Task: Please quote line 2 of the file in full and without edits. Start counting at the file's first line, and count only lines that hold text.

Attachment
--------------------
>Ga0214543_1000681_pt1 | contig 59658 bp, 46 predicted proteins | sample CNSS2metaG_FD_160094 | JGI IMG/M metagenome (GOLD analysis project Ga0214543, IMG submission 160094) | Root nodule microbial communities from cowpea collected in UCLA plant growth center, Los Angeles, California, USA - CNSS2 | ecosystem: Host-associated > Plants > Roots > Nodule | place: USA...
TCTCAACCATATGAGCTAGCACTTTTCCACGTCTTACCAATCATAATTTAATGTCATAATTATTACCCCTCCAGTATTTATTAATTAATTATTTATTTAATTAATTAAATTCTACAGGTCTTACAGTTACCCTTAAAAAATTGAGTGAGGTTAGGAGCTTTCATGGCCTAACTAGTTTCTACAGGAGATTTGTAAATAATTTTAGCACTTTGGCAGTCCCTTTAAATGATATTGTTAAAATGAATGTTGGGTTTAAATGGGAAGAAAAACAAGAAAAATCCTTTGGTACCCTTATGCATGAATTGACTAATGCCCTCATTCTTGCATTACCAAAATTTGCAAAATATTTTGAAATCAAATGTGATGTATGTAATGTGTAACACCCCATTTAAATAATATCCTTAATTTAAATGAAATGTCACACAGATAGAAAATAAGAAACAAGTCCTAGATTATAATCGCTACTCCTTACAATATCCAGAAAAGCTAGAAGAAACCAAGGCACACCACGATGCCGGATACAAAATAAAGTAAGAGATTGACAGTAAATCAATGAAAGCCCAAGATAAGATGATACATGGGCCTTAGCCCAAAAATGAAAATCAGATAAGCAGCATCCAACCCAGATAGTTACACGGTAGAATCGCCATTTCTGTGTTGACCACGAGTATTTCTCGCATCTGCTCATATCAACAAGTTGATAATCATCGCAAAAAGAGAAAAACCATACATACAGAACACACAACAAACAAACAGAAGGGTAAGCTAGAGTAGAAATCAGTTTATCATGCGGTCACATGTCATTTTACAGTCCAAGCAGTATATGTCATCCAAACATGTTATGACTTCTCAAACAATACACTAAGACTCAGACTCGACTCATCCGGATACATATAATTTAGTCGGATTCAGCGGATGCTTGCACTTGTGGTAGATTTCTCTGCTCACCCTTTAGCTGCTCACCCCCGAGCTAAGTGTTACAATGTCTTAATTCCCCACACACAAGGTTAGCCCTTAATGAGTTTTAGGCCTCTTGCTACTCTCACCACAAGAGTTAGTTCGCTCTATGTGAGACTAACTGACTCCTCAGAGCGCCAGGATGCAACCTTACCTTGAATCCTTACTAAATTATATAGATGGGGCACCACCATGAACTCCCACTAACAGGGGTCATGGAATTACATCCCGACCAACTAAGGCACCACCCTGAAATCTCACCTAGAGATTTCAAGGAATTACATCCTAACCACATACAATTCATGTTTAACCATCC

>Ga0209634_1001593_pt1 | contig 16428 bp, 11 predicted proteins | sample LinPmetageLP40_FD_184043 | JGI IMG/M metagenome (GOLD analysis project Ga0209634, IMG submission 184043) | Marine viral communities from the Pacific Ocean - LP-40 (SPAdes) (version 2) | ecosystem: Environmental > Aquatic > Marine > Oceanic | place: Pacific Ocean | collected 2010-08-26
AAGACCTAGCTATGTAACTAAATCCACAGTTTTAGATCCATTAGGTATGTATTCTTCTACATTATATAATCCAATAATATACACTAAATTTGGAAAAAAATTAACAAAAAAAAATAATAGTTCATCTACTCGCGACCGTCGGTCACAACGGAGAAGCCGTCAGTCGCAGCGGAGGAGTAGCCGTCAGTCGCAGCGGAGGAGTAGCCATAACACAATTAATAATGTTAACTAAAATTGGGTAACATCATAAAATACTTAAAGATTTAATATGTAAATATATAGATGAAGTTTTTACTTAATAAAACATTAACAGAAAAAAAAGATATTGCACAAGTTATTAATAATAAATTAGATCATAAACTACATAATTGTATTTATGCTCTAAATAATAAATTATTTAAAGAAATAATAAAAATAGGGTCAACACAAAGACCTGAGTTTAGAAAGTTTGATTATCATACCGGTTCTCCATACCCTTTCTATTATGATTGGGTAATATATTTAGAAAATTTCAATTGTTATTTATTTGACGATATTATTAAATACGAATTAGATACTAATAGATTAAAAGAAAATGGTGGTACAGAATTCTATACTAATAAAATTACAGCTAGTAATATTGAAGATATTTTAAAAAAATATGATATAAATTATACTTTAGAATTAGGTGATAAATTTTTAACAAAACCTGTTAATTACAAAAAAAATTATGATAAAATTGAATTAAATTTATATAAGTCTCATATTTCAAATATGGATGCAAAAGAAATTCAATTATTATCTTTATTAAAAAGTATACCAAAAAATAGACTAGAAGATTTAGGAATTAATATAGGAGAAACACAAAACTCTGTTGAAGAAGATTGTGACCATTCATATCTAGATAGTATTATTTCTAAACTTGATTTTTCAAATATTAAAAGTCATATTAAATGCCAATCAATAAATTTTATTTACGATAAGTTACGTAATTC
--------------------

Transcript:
TCTCAACCATATGAGCTAGCACTTTTCCACGTCTTACCAATCATAATTTAATGTCATAATTATTACCCCTCCAGTATTTATTAATTAATTATTTATTTAATTAATTAAATTCTACAGGTCTTACAGTTACCCTTAAAAAATTGAGTGAGGTTAGGAGCTTTCATGGCCTAACTAGTTTCTACAGGAGATTTGTAAATAATTTTAGCACTTTGGCAGTCCCTTTAAATGATATTGTTAAAATGAATGTTGGGTTTAAATGGGAAGAAAAACAAGAAAAATCCTTTGGTACCCTTATGCATGAATTGACTAATGCCCTCATTCTTGCATTACCAAAATTTGCAAAATATTTTGAAATCAAATGTGATGTATGTAATGTGTAACACCCCATTTAAATAATATCCTTAATTTAAATGAAATGTCACACAGATAGAAAATAAGAAACAAGTCCTAGATTATAATCGCTACTCCTTACAATATCCAGAAAAGCTAGAAGAAACCAAGGCACACCACGATGCCGGATACAAAATAAAGTAAGAGATTGACAGTAAATCAATGAAAGCCCAAGATAAGATGATACATGGGCCTTAGCCCAAAAATGAAAATCAGATAAGCAGCATCCAACCCAGATAGTTACACGGTAGAATCGCCATTTCTGTGTTGACCACGAGTATTTCTCGCATCTGCTCATATCAACAAGTTGATAATCATCGCAAAAAGAGAAAAACCATACATACAGAACACACAACAAACAAACAGAAGGGTAAGCTAGAGTAGAAATCAGTTTATCATGCGGTCACATGTCATTTTACAGTCCAAGCAGTATATGTCATCCAAACATGTTATGACTTCTCAAACAATACACTAAGACTCAGACTCGACTCATCCGGATACATATAATTTAGTCGGATTCAGCGGATGCTTGCACTTGTGGTAGATTTCTCTGCTCACCCTTTAGCTGCTCACCCCCGAGCTAAGTGTTACAATGTCTTAATTCCCCACACACAAGGTTAGCCCTTAATGAGTTTTAGGCCTCTTGCTACTCTCACCACAAGAGTTAGTTCGCTCTATGTGAGACTAACTGACTCCTCAGAGCGCCAGGATGCAACCTTACCTTGAATCCTTACTAAATTATATAGATGGGGCACCACCATGAACTCCCACTAACAGGGGTCATGGAATTACATCCCGACCAACTAAGGCACCACCCTGAAATCTCACCTAGAGATTTCAAGGAATTACATCCTAACCACATACAATTCATGTTTAACCATCC